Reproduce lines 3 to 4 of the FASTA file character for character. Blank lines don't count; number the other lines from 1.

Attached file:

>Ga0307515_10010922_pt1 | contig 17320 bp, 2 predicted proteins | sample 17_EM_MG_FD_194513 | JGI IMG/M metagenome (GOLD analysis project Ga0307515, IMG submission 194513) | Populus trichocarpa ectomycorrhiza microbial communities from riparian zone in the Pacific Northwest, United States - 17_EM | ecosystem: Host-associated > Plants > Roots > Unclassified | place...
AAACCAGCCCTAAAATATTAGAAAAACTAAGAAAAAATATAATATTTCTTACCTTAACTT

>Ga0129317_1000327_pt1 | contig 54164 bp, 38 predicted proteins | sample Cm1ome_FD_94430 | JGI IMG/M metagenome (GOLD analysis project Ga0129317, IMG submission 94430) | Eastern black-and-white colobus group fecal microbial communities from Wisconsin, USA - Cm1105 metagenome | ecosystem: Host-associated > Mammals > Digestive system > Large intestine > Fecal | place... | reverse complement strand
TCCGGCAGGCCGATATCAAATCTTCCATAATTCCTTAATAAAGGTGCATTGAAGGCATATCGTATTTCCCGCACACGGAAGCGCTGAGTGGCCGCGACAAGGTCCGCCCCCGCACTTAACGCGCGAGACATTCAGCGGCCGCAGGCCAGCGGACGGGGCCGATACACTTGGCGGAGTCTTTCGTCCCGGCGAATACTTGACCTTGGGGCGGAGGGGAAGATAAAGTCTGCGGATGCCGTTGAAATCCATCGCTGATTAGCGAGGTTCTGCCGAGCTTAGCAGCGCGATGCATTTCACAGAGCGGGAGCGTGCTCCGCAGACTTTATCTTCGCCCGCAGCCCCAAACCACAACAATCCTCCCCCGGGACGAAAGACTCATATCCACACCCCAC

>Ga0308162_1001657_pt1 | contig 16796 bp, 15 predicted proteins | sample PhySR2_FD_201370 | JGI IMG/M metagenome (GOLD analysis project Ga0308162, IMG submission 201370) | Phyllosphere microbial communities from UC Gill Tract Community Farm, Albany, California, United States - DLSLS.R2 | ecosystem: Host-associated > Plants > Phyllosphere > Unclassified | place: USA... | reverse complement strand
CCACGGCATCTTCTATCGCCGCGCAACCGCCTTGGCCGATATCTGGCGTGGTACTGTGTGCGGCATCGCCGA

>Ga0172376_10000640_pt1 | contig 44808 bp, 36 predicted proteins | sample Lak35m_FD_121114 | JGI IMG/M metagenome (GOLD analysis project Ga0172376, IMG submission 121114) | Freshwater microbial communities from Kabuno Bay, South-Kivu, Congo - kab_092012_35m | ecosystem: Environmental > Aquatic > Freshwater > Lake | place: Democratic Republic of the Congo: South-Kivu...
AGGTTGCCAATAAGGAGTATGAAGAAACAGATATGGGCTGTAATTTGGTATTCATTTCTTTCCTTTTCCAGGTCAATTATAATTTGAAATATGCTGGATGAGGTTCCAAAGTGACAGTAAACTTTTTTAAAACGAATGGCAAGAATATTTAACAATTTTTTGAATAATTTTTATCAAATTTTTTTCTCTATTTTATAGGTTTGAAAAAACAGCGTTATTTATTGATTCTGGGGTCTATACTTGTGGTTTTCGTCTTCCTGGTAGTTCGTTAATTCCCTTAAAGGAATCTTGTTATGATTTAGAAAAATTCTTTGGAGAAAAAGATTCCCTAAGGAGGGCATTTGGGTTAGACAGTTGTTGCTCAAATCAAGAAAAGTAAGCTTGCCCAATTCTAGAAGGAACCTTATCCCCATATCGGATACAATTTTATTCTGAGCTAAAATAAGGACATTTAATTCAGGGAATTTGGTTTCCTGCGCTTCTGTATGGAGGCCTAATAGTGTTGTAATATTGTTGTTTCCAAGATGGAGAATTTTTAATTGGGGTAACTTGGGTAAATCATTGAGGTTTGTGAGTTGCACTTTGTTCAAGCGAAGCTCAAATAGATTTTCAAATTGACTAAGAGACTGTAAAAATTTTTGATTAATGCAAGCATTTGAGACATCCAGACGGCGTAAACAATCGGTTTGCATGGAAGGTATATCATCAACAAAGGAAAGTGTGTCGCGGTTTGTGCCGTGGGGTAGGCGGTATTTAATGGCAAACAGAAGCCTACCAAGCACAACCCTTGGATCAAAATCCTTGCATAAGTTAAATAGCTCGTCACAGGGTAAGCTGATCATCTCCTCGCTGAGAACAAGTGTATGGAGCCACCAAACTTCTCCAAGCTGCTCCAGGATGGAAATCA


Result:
>Ga0129317_1000327_pt1 | contig 54164 bp, 38 predicted proteins | sample Cm1ome_FD_94430 | JGI IMG/M metagenome (GOLD analysis project Ga0129317, IMG submission 94430) | Eastern black-and-white colobus group fecal microbial communities from Wisconsin, USA - Cm1105 metagenome | ecosystem: Host-associated > Mammals > Digestive system > Large intestine > Fecal | place... | reverse complement strand
TCCGGCAGGCCGATATCAAATCTTCCATAATTCCTTAATAAAGGTGCATTGAAGGCATATCGTATTTCCCGCACACGGAAGCGCTGAGTGGCCGCGACAAGGTCCGCCCCCGCACTTAACGCGCGAGACATTCAGCGGCCGCAGGCCAGCGGACGGGGCCGATACACTTGGCGGAGTCTTTCGTCCCGGCGAATACTTGACCTTGGGGCGGAGGGGAAGATAAAGTCTGCGGATGCCGTTGAAATCCATCGCTGATTAGCGAGGTTCTGCCGAGCTTAGCAGCGCGATGCATTTCACAGAGCGGGAGCGTGCTCCGCAGACTTTATCTTCGCCCGCAGCCCCAAACCACAACAATCCTCCCCCGGGACGAAAGACTCATATCCACACCCCAC